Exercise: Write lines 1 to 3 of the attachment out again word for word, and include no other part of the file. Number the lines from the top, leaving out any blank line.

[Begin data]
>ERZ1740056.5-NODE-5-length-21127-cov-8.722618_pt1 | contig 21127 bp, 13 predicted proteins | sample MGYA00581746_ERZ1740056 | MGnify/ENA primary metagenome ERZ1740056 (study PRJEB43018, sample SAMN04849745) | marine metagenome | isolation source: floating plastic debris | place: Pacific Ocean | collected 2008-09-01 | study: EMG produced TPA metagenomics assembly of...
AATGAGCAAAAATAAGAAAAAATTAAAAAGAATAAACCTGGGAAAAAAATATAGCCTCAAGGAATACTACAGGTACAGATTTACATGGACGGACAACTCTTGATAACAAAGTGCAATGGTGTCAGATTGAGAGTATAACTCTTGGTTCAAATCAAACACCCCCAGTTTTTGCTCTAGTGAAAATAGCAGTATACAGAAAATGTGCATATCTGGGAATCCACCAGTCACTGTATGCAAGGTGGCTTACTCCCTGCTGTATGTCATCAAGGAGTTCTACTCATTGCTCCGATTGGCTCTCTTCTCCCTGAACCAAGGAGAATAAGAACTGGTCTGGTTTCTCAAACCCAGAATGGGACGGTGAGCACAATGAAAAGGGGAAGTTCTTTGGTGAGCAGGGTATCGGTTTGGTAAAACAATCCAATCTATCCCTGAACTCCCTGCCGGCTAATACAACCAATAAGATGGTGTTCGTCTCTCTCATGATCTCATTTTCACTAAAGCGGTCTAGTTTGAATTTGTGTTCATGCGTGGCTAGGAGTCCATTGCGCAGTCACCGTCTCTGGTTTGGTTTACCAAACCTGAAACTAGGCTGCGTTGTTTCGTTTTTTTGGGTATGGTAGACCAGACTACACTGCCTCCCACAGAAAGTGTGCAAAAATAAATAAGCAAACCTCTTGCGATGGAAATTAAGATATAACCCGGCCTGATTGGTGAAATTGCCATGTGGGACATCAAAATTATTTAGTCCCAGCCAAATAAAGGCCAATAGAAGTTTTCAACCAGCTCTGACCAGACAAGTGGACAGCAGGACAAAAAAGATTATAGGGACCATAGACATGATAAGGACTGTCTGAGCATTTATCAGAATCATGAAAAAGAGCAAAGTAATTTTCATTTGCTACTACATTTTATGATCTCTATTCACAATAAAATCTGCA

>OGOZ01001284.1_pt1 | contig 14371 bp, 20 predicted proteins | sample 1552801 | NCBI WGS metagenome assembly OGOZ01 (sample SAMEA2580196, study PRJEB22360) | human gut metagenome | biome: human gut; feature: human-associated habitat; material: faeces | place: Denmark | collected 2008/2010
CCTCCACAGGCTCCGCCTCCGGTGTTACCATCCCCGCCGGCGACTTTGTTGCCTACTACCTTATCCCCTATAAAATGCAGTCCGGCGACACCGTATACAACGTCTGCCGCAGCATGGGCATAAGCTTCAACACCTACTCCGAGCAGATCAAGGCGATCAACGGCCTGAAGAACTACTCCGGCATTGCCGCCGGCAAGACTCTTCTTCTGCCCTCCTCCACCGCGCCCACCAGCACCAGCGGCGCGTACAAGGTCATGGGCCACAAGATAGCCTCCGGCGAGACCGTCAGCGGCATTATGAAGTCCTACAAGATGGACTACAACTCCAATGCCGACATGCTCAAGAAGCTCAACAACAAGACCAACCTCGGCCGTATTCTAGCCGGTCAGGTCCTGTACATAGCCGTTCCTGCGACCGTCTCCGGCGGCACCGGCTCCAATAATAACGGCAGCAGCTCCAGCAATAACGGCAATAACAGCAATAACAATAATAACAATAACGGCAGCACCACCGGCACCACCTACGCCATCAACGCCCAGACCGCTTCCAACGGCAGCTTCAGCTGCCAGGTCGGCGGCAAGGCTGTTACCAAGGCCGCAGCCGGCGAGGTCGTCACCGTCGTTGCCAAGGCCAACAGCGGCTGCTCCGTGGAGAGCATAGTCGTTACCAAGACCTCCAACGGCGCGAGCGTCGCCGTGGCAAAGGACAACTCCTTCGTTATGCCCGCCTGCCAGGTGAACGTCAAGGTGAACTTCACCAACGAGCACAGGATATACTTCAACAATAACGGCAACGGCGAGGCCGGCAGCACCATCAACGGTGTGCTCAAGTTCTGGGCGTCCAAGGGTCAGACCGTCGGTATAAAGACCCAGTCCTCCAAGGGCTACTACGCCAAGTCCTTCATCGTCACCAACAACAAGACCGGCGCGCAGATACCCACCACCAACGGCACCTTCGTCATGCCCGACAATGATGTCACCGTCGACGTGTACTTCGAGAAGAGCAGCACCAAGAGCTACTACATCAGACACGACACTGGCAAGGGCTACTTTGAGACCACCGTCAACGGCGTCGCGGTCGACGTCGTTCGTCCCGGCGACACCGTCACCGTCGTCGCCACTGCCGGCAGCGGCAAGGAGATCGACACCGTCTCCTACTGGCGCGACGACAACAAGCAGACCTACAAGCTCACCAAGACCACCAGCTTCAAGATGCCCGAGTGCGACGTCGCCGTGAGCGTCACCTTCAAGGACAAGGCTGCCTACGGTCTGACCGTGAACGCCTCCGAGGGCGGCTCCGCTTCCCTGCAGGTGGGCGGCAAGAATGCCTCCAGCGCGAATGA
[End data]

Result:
>ERZ1740056.5-NODE-5-length-21127-cov-8.722618_pt1 | contig 21127 bp, 13 predicted proteins | sample MGYA00581746_ERZ1740056 | MGnify/ENA primary metagenome ERZ1740056 (study PRJEB43018, sample SAMN04849745) | marine metagenome | isolation source: floating plastic debris | place: Pacific Ocean | collected 2008-09-01 | study: EMG produced TPA metagenomics assembly of...
AATGAGCAAAAATAAGAAAAAATTAAAAAGAATAAACCTGGGAAAAAAATATAGCCTCAAGGAATACTACAGGTACAGATTTACATGGACGGACAACTCTTGATAACAAAGTGCAATGGTGTCAGATTGAGAGTATAACTCTTGGTTCAAATCAAACACCCCCAGTTTTTGCTCTAGTGAAAATAGCAGTATACAGAAAATGTGCATATCTGGGAATCCACCAGTCACTGTATGCAAGGTGGCTTACTCCCTGCTGTATGTCATCAAGGAGTTCTACTCATTGCTCCGATTGGCTCTCTTCTCCCTGAACCAAGGAGAATAAGAACTGGTCTGGTTTCTCAAACCCAGAATGGGACGGTGAGCACAATGAAAAGGGGAAGTTCTTTGGTGAGCAGGGTATCGGTTTGGTAAAACAATCCAATCTATCCCTGAACTCCCTGCCGGCTAATACAACCAATAAGATGGTGTTCGTCTCTCTCATGATCTCATTTTCACTAAAGCGGTCTAGTTTGAATTTGTGTTCATGCGTGGCTAGGAGTCCATTGCGCAGTCACCGTCTCTGGTTTGGTTTACCAAACCTGAAACTAGGCTGCGTTGTTTCGTTTTTTTGGGTATGGTAGACCAGACTACACTGCCTCCCACAGAAAGTGTGCAAAAATAAATAAGCAAACCTCTTGCGATGGAAATTAAGATATAACCCGGCCTGATTGGTGAAATTGCCATGTGGGACATCAAAATTATTTAGTCCCAGCCAAATAAAGGCCAATAGAAGTTTTCAACCAGCTCTGACCAGACAAGTGGACAGCAGGACAAAAAAGATTATAGGGACCATAGACATGATAAGGACTGTCTGAGCATTTATCAGAATCATGAAAAAGAGCAAAGTAATTTTCATTTGCTACTACATTTTATGATCTCTATTCACAATAAAATCTGCA

>OGOZ01001284.1_pt1 | contig 14371 bp, 20 predicted proteins | sample 1552801 | NCBI WGS metagenome assembly OGOZ01 (sample SAMEA2580196, study PRJEB22360) | human gut metagenome | biome: human gut; feature: human-associated habitat; material: faeces | place: Denmark | collected 2008/2010